Microsoft to unleash SQL Server 2000

Microsoft Corporation announced Monday that its next-generation version of SQL Server, code-named "Shiloh," will be named SQL Server 2000 when it is released in early 2000. SQL Server 2000, which will take advantage of Windows 2000 specific features, is an update to the award-winning SQL Server 7.0, which shipped in January. The product is currently beta testing at over 750 companies worldwide.

SQL Server 2000 is an integral component of Windows DNA 2000, Microsoft's development platform for distributed applications that rely on Windows 2000. A distributed application typically consists of three parts, or tiers: a client (Web browser or other application), server-based logic (a server component written in a variety of languages, such as Visual Basic or Visual C++), and a data layer (SQL Server database) where information is stored. "Windows DNA 2000 is the essential platform for enabling customers to seize opportunities offered by the next wave of Internet commerce, the Business Internet," says Tod Nielsen, the vice president of marketing in Microsoft's developer group. "The ability to easily and efficiently share data, components, business processes and applications over the Internet is central to what Windows DNA 2000 delivers. SQL Server 2000, with its deep integration with Windows 2000 and the rest of the Windows DNA 2000 platform, will offer the fastest time to market and be the most flexible and manageable database for building the Business Internet."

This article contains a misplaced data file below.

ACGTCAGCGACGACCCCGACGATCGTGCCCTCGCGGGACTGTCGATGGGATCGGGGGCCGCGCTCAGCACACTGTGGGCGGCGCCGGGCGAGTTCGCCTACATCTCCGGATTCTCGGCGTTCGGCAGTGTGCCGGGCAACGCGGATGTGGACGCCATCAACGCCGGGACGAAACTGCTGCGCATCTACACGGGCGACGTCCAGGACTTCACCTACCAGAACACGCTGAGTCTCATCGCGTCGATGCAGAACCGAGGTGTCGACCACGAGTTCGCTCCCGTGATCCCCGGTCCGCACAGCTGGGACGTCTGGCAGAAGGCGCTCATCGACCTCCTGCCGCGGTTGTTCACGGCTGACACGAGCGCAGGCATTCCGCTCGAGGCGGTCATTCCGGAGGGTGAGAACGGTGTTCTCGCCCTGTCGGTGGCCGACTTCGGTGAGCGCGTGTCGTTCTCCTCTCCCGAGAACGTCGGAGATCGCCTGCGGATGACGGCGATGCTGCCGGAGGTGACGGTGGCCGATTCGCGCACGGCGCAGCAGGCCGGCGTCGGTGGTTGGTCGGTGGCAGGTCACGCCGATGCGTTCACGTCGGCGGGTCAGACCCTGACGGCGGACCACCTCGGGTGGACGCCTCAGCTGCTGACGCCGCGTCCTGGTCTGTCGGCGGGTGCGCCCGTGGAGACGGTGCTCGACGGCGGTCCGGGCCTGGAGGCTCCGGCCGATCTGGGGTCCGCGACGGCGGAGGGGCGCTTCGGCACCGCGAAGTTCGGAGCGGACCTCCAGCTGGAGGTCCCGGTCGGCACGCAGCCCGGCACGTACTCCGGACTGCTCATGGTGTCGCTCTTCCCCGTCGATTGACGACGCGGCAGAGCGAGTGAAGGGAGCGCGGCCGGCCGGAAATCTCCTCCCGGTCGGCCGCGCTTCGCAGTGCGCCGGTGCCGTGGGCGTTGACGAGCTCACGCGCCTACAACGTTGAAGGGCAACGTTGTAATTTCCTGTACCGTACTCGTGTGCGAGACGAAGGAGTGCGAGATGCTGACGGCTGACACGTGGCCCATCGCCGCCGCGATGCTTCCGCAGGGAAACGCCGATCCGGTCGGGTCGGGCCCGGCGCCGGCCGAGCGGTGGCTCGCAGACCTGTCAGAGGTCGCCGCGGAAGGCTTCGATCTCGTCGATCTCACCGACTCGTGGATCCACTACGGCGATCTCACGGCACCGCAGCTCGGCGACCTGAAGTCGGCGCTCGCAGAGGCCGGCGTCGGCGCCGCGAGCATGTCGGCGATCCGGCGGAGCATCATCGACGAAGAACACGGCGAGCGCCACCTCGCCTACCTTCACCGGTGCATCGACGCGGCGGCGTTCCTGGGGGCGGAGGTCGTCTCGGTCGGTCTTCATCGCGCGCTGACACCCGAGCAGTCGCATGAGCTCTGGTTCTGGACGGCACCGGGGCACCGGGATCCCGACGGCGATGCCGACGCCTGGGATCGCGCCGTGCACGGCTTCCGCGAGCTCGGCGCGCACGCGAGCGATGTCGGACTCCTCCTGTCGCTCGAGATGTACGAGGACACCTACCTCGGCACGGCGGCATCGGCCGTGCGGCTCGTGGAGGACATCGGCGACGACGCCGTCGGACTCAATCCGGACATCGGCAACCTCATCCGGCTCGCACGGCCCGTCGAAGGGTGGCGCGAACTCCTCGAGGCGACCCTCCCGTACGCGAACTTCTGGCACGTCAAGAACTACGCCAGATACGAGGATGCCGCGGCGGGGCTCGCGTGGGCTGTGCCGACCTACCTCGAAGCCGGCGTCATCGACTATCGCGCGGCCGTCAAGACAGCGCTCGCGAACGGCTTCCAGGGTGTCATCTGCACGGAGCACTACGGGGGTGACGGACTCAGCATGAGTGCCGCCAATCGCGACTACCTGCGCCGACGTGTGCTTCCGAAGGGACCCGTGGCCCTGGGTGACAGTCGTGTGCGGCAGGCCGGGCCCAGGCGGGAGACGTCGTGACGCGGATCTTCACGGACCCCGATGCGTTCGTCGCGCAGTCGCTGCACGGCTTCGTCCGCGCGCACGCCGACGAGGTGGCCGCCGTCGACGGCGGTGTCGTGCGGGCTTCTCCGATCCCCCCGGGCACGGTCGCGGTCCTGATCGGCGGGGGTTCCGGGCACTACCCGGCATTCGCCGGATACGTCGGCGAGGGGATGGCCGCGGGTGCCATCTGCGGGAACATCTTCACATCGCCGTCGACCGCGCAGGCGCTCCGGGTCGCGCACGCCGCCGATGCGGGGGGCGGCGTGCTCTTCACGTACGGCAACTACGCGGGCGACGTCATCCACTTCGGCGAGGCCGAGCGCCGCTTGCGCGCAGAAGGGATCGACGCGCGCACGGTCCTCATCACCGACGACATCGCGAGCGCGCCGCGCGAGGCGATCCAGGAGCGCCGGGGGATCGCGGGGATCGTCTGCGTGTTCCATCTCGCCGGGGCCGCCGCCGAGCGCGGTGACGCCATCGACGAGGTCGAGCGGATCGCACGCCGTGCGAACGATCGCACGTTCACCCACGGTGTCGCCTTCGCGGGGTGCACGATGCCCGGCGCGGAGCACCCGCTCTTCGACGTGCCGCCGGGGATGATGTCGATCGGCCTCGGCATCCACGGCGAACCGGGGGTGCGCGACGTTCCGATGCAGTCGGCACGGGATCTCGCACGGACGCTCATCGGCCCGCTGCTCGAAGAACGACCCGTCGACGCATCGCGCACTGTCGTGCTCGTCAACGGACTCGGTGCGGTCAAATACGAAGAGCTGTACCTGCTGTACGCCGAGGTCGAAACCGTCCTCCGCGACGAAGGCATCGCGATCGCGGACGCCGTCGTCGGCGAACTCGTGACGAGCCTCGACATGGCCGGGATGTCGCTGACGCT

SQL Server 2000, like SQL Server 7.0, will ship in two editions, Standard and Enterprise. The Enterprise edition offers a variety of high-end features, such as 32-processor support, four-node fail-over clustering support, and the ability to utilize up to 64 GB of RAM. This version of SQL Server requires Windows 2000 Advanced Server. SQL Server 2000 will integrate into the Windows 2000 Active Directory, giving administrators a central location for configuration and maintenance. And SQL Server 2000 will register database objects directly into Active Directory, giving users an easy and consistent way to access their data

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